Human leukocyte response to an endurance race
The response of circulating leukocytes (WBC's) with regard to changes in number, proportion of neutrophils versus lymphocytes and changes in lymphocyte function as well as proportions of T and B cells was studied in eleven men who ran a 20-mile race. A marked leukocytosis was noted 10–15 min after the race with the predominant increase being polymorphonuclear leukocytes (P<0.001). A significant rise in mean serum cortisol levels was also noted (P<0.001) which correlated with both the increase in total WBC's (P< 0.001) and granulocytes (P<0.001), but not lymphocytes. The increase in serum cortisol was inversely correlated with miles of prior training (P<0.001). An increase in lymphocytes from 1767±112/mm3 to 2431±202/mm3 was less than that previously described in short-term exercise. As with short-term exercise the most significant increase in lymphocytes was in “B” lymphocytes bearing surface immunoglobulin (P<0.0025). However, in contrast to short-term exercise lymphocytes maintained good in vitro response to the mitogen phytohemagglutinin.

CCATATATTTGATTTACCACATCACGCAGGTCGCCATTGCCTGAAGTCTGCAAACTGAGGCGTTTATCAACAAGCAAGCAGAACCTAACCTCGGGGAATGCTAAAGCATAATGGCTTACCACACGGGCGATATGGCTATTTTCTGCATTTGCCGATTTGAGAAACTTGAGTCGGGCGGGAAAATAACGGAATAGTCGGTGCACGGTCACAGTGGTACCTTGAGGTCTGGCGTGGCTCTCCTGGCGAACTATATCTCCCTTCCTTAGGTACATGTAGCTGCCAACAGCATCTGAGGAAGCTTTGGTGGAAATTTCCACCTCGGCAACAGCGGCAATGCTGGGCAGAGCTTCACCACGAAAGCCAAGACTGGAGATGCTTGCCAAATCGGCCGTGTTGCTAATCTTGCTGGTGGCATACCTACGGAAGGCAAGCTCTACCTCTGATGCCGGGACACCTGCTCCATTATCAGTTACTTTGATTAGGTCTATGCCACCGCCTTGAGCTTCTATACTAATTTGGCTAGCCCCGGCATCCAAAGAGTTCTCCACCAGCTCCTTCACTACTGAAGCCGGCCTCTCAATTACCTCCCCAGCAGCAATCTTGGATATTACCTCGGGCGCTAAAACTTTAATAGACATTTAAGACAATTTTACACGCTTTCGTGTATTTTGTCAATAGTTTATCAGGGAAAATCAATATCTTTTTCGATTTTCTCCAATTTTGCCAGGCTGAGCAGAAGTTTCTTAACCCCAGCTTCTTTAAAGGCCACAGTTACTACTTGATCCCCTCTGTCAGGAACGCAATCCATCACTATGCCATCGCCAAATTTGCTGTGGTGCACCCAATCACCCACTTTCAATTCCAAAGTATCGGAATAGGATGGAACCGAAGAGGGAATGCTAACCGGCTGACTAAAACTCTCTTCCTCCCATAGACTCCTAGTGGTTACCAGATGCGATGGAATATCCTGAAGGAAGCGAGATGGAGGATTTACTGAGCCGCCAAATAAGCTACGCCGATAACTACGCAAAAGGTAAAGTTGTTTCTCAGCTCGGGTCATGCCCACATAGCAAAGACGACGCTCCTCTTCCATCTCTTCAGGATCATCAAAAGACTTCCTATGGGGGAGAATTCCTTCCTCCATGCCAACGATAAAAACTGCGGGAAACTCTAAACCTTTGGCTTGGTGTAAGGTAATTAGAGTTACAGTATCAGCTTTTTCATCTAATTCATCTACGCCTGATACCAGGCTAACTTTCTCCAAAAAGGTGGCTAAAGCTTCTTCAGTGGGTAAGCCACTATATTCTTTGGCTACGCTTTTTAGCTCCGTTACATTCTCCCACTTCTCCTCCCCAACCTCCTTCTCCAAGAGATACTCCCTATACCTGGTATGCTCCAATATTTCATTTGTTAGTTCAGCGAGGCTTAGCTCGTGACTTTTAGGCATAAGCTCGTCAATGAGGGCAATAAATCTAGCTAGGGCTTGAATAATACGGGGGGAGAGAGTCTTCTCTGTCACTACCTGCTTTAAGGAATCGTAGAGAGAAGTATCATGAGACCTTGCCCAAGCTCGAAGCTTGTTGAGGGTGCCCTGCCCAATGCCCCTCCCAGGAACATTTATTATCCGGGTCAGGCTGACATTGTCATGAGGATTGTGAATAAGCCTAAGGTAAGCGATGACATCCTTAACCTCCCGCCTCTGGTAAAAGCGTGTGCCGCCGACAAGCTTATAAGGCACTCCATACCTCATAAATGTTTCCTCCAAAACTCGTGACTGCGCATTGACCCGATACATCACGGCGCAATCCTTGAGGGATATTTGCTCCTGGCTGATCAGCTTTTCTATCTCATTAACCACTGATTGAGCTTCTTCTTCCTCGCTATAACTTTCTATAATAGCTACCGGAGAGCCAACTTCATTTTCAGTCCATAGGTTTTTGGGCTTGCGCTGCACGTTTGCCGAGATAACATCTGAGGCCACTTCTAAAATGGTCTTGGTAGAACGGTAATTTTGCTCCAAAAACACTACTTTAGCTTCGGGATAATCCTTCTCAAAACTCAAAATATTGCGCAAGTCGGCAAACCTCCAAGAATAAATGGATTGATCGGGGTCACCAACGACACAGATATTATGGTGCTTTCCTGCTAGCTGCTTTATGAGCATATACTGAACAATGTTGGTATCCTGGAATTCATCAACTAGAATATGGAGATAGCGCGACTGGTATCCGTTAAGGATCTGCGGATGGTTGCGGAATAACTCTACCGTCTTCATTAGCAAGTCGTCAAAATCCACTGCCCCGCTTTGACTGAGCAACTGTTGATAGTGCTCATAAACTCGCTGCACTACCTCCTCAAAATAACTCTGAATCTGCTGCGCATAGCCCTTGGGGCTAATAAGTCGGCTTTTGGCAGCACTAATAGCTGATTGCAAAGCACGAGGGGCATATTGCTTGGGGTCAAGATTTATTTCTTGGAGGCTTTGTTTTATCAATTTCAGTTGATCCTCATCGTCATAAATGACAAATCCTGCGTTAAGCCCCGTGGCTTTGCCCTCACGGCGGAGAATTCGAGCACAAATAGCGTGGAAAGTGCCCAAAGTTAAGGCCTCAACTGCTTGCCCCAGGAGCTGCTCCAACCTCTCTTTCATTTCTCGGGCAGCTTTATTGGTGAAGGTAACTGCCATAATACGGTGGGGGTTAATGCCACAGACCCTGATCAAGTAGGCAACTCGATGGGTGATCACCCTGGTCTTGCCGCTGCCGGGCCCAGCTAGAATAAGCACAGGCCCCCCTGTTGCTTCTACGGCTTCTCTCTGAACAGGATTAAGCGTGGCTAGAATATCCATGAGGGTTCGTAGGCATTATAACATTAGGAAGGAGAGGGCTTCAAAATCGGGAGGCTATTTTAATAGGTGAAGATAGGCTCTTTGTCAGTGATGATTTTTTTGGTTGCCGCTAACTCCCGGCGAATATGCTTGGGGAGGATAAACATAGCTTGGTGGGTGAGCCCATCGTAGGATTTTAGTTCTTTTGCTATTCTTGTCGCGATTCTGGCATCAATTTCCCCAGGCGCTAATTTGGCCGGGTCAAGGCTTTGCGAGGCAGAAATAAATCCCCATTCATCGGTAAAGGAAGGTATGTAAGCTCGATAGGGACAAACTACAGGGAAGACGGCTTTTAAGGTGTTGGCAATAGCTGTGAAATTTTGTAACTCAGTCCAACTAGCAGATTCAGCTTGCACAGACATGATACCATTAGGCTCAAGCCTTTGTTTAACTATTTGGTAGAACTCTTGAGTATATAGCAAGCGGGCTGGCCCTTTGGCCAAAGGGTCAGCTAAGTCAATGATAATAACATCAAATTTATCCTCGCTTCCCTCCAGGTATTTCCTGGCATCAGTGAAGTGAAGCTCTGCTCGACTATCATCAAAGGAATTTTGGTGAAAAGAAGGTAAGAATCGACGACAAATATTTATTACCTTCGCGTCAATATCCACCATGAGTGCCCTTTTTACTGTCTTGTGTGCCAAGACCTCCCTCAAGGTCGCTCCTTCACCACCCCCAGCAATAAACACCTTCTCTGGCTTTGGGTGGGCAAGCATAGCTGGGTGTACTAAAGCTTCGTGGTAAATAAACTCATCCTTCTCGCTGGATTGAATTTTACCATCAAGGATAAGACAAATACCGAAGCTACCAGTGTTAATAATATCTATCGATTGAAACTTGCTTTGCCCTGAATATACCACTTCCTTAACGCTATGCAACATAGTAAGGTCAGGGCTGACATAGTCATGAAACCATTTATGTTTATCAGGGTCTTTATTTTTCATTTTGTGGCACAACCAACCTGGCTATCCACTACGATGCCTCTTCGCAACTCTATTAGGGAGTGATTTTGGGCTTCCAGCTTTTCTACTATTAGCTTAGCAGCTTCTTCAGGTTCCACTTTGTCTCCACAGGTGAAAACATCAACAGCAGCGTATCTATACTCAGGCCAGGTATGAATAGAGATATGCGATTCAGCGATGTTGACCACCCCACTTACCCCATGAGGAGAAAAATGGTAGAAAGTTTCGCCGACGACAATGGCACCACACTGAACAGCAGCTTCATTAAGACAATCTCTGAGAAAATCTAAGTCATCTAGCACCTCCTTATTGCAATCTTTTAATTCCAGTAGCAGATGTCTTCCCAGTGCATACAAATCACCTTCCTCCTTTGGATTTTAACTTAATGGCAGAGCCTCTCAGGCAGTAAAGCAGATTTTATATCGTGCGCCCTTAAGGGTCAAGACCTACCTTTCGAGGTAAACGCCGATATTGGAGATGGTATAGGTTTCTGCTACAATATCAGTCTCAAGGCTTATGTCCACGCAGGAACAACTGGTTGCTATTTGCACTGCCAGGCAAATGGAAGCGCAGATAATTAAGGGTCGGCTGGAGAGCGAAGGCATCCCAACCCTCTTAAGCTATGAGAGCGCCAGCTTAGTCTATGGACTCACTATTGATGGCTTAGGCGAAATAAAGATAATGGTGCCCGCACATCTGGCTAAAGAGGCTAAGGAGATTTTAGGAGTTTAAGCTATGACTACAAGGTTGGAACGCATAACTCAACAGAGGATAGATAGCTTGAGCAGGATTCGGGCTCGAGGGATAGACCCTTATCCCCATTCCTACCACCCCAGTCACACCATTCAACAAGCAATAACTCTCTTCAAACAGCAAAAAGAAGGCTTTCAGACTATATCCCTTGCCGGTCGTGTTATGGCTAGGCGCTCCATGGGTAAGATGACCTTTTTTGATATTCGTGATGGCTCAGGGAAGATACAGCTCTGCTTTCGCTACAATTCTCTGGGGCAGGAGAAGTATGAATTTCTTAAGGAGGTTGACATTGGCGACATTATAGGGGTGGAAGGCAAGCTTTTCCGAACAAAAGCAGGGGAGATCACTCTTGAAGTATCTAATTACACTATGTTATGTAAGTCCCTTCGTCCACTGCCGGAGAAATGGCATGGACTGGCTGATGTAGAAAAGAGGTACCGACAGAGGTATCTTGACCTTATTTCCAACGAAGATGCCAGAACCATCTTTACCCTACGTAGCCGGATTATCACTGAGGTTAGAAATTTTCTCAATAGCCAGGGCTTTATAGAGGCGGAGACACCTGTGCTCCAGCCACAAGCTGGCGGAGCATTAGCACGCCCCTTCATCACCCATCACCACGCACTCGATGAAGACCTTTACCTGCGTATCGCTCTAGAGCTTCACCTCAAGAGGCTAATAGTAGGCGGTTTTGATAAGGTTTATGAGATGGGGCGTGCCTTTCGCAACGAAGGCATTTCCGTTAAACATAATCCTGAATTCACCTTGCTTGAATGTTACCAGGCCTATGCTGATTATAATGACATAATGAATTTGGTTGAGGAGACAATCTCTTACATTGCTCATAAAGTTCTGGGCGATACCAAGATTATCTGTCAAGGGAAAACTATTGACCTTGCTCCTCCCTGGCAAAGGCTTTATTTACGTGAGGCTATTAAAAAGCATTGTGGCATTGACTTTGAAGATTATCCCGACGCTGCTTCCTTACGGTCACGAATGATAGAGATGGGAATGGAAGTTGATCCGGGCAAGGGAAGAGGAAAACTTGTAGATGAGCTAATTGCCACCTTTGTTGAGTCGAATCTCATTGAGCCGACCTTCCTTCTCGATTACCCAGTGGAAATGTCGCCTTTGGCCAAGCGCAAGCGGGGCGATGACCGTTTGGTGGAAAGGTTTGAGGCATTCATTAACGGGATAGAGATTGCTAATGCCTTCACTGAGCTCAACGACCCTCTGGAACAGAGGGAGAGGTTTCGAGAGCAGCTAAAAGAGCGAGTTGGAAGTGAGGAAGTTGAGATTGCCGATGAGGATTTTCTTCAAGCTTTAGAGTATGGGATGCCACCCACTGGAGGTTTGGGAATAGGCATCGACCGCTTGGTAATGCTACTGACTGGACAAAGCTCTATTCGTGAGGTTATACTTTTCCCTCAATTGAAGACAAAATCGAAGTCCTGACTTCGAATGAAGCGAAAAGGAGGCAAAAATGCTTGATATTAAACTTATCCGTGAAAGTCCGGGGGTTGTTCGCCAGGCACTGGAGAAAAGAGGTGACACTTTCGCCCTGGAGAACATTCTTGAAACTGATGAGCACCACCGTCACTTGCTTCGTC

This study demonstrates that endurance racing produces a more marked granulocytosis and less lymphocytosis than short bouts of exercise. It is suggested that the degree of leukocytosis is stress dependent in that it was positively correlated with serum cortisol and inversely correlated with prior training.
Key wordsLeukocytosis Lymphocytes Endurance exercise
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